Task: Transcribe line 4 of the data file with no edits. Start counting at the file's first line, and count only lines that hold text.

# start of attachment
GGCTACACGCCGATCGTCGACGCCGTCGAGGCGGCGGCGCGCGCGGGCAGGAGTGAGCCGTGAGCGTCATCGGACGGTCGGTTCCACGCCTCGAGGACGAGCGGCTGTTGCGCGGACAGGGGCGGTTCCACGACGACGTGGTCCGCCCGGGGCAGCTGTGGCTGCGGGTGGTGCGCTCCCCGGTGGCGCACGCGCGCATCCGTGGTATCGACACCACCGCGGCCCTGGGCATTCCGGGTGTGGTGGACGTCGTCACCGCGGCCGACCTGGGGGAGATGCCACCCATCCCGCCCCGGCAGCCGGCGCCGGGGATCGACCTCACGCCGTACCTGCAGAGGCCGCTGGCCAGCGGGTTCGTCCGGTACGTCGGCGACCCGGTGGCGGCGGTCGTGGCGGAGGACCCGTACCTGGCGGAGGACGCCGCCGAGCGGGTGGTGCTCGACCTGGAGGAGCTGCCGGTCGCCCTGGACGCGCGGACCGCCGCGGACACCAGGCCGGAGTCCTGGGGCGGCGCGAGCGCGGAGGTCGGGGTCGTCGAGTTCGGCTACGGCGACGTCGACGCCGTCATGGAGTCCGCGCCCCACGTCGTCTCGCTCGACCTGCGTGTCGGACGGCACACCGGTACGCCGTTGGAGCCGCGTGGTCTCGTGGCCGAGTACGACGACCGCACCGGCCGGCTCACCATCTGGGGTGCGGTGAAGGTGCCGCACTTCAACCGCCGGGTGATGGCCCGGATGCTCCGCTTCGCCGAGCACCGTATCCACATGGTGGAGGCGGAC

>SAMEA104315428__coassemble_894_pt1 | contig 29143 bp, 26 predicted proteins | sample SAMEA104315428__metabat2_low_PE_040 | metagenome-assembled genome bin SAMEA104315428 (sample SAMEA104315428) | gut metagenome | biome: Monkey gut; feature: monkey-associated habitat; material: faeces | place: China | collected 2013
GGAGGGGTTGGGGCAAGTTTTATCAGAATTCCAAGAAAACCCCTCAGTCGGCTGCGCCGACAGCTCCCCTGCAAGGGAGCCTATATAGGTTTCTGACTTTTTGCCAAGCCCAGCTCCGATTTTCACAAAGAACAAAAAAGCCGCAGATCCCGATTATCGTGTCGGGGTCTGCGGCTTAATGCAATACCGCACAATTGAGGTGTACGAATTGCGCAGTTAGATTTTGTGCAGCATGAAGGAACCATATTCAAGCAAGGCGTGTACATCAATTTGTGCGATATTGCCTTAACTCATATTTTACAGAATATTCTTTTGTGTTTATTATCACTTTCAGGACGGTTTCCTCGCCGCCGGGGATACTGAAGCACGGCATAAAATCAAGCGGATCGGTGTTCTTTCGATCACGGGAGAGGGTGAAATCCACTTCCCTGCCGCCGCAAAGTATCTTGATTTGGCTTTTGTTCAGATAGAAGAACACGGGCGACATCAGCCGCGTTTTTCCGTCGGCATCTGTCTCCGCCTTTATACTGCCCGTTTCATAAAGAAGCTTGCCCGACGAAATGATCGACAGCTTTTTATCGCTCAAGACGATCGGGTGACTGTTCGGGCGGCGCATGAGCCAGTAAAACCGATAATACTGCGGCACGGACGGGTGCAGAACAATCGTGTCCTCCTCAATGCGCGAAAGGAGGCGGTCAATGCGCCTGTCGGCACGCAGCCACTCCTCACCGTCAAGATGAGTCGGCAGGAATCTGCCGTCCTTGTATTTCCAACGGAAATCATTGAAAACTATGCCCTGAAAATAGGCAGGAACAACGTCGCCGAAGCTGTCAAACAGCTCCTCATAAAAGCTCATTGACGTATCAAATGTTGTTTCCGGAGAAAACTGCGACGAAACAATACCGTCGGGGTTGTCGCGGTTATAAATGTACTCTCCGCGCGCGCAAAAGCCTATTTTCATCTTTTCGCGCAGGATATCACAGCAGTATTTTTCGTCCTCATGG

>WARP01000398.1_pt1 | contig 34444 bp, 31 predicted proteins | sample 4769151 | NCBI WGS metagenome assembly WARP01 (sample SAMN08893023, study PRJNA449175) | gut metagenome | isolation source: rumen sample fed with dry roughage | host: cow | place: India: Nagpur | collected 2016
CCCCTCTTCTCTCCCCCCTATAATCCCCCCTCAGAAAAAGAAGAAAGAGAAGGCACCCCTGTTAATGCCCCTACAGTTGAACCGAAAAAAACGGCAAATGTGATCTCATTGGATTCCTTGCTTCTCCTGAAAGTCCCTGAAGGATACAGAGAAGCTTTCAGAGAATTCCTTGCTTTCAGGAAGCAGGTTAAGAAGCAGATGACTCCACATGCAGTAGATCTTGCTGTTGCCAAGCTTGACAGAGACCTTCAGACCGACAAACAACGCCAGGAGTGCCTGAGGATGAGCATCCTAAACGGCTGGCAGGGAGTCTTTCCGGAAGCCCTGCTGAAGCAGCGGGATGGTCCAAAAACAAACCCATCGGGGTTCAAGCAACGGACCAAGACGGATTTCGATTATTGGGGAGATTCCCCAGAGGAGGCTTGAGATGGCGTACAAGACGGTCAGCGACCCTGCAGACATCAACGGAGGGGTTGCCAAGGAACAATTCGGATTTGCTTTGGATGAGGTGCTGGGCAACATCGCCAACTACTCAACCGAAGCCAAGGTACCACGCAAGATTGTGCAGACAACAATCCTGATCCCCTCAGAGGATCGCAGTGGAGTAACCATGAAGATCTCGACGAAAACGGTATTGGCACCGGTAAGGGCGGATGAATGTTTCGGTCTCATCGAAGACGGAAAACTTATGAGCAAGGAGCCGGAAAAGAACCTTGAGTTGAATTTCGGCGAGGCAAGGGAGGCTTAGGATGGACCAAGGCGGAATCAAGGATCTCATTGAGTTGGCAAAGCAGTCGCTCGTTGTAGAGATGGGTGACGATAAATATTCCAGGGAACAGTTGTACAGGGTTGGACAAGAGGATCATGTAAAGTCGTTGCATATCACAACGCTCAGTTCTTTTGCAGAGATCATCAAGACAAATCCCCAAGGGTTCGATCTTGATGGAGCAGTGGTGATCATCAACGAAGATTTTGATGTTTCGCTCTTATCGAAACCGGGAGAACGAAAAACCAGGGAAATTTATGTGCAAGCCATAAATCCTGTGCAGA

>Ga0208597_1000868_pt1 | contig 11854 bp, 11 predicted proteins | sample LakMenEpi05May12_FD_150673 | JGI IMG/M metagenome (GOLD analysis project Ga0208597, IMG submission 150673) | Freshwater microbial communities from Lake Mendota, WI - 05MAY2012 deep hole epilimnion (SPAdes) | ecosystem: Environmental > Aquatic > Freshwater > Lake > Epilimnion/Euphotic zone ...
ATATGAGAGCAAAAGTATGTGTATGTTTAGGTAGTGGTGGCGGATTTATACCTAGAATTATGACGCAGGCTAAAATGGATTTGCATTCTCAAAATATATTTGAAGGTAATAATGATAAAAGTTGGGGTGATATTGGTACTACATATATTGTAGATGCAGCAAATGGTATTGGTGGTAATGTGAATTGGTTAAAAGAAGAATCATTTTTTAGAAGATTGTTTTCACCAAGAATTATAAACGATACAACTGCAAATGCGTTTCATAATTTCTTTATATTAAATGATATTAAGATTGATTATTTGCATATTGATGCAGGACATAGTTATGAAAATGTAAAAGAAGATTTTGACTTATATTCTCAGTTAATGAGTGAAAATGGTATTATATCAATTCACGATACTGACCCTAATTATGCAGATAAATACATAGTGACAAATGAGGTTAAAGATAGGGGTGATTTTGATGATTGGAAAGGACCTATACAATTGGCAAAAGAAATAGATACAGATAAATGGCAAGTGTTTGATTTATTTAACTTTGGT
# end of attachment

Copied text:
>WARP01000398.1_pt1 | contig 34444 bp, 31 predicted proteins | sample 4769151 | NCBI WGS metagenome assembly WARP01 (sample SAMN08893023, study PRJNA449175) | gut metagenome | isolation source: rumen sample fed with dry roughage | host: cow | place: India: Nagpur | collected 2016